At Vodafone’s Future:Now Roadshow in Christchurch earlier this week, I was able to have a “10 minute turn” with a Surface Pro 3, thanks to Nathan Mercer from Microsoft. (I took David to the roadshow too – he’s my office manager and 18-year old son, and he has written up his response to the Pro 3 and the wider roadshow). My initial impressions were good – a nice size, the pen works for drawing mind maps, it didn’t feel too heavy in my hand, the desktop dock was cool (although I need to find out more about what external displays you can plug into it), etc. As a left hander using the touch version of OneNote I had a couple of issues when using the stylus to write, but perhaps they would disappear with a bit more use and experience. All in all – looking forward to seeing these available at retail in New Zealand.
Here’s a couple of other recent articles on the Surface Pro 3:
Indications show early IT adopters are willing to take a chance on the upcoming Surface Pro 3, but the future of Windows RT-based Surface devices remains in question.
A number of corporate customers — including the Seattle Children’s Hospital, The Coca-Cola Co., BMW Group and Louis Vuitton Moët Hennessy — have committed to deploy the device within their businesses.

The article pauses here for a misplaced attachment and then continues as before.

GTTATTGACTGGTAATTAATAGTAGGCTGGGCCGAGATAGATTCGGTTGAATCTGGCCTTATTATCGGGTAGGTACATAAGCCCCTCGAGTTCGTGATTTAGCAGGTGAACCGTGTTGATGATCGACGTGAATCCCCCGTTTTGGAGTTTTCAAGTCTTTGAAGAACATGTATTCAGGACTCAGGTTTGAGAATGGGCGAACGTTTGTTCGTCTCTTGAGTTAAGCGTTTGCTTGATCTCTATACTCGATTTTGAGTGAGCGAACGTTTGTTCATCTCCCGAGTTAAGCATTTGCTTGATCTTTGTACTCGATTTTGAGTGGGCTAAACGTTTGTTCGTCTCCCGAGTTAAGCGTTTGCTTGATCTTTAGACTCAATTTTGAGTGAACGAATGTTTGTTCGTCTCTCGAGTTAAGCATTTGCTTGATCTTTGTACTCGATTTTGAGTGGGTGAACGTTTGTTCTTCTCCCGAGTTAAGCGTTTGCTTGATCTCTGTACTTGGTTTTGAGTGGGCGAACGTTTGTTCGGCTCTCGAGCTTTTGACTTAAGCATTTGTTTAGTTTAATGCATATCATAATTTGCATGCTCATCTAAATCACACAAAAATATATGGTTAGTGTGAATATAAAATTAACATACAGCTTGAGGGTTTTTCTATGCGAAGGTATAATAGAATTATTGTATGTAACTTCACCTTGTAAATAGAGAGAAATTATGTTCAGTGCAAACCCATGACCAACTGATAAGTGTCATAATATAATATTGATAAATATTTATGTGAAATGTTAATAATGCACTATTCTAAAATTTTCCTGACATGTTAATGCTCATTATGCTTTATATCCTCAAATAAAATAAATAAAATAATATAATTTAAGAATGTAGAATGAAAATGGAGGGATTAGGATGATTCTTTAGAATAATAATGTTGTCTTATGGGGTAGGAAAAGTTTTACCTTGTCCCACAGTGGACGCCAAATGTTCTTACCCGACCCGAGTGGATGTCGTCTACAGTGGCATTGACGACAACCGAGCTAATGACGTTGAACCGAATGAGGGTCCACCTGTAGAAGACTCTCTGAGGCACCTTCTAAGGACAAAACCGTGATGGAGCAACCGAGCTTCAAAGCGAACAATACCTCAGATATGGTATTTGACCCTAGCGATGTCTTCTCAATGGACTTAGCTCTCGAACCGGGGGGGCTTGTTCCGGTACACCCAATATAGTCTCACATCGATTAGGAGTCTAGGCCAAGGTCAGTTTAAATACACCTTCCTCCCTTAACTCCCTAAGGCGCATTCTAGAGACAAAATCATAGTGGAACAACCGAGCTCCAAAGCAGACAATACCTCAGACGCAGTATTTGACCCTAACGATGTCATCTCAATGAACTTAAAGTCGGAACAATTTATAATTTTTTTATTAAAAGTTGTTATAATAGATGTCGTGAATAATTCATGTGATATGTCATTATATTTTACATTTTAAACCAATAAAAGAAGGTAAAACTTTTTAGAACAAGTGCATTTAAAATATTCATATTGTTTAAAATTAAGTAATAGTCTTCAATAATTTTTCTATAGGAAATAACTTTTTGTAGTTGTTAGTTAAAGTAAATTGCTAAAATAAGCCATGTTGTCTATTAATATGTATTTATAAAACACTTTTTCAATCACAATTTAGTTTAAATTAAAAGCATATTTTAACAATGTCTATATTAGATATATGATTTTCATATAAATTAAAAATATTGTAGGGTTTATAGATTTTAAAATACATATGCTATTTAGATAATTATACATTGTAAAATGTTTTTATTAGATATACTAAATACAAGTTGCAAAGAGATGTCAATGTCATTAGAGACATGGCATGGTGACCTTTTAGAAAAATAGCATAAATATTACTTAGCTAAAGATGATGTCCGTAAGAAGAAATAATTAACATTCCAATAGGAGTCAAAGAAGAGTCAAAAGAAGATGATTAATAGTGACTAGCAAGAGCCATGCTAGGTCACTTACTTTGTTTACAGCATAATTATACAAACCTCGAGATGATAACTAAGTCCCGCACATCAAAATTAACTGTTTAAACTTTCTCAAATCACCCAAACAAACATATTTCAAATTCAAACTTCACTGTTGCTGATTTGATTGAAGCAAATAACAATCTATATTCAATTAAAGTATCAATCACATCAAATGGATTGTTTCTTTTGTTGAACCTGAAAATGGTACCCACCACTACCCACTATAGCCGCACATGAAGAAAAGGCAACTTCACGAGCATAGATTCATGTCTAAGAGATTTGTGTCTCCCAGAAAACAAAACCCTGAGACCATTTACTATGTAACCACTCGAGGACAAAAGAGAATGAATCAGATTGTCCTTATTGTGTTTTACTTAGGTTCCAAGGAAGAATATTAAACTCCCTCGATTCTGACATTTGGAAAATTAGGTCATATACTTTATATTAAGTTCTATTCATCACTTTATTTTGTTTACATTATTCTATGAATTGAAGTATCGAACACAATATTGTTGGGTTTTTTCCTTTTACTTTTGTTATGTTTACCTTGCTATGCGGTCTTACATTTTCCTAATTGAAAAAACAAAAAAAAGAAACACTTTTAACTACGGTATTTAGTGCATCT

For some organizations, the new device was unveiled at the right time.
“We had a big laptop replacement cycle coming and found out about the Surface Pro 3,” said Wes Wright, CIO of Seattle Children’s Hospital. “It was good for a laptop replacement [that’s usable as] a tablet too.”
Seattle Children’s ordered 1,000 units of the Surface Pro 3 and will replace older Dell, Hewlett-Packard and Toshiba computers. Workers will use a virtualized Windows 7 mode for legacy hospital applications and healthcare data, and they will access Windows 8.1 and the modern apps in a disconnected mode for continued productivity.
The larger screen also appeals to other IT professionals eager to try the Surface Pro 3.
It’s tempting to claim that the third time is the charm in regards to the Microsoft Surface Pro line of Windows 8 tablet and notebook hybrids. After all, the Surface Pro 3 has a larger display than its two predecessors, with a higher resolution, and is both thinner and lighter. It also has significant design tweaks, including a new multi-angle kickstand that can be kicked open at any angle between zero and about 135 degrees, as well as a new Type Cover with improved trackpad and magnetic display connector for stability and more comfortable typing.
Surface Pro 3Those seem like improvements, right?
But recall what TabletPCReview wrote about the Surface Pro 2, calling it a “first-rate device,” with an “amazing design, and “users that need a powerful and portable machine should definitely take a look.”
So maybe the Surface Pro line didn’t need a design overhaul, and maybe the second time was good enough. Maybe Microsoft ruined a good thing, or maybe it opened up a new niche for similarly-sized devices.
Let’s find out. Is the new Surface Pro an improvement?
Categories: Tools & Technologies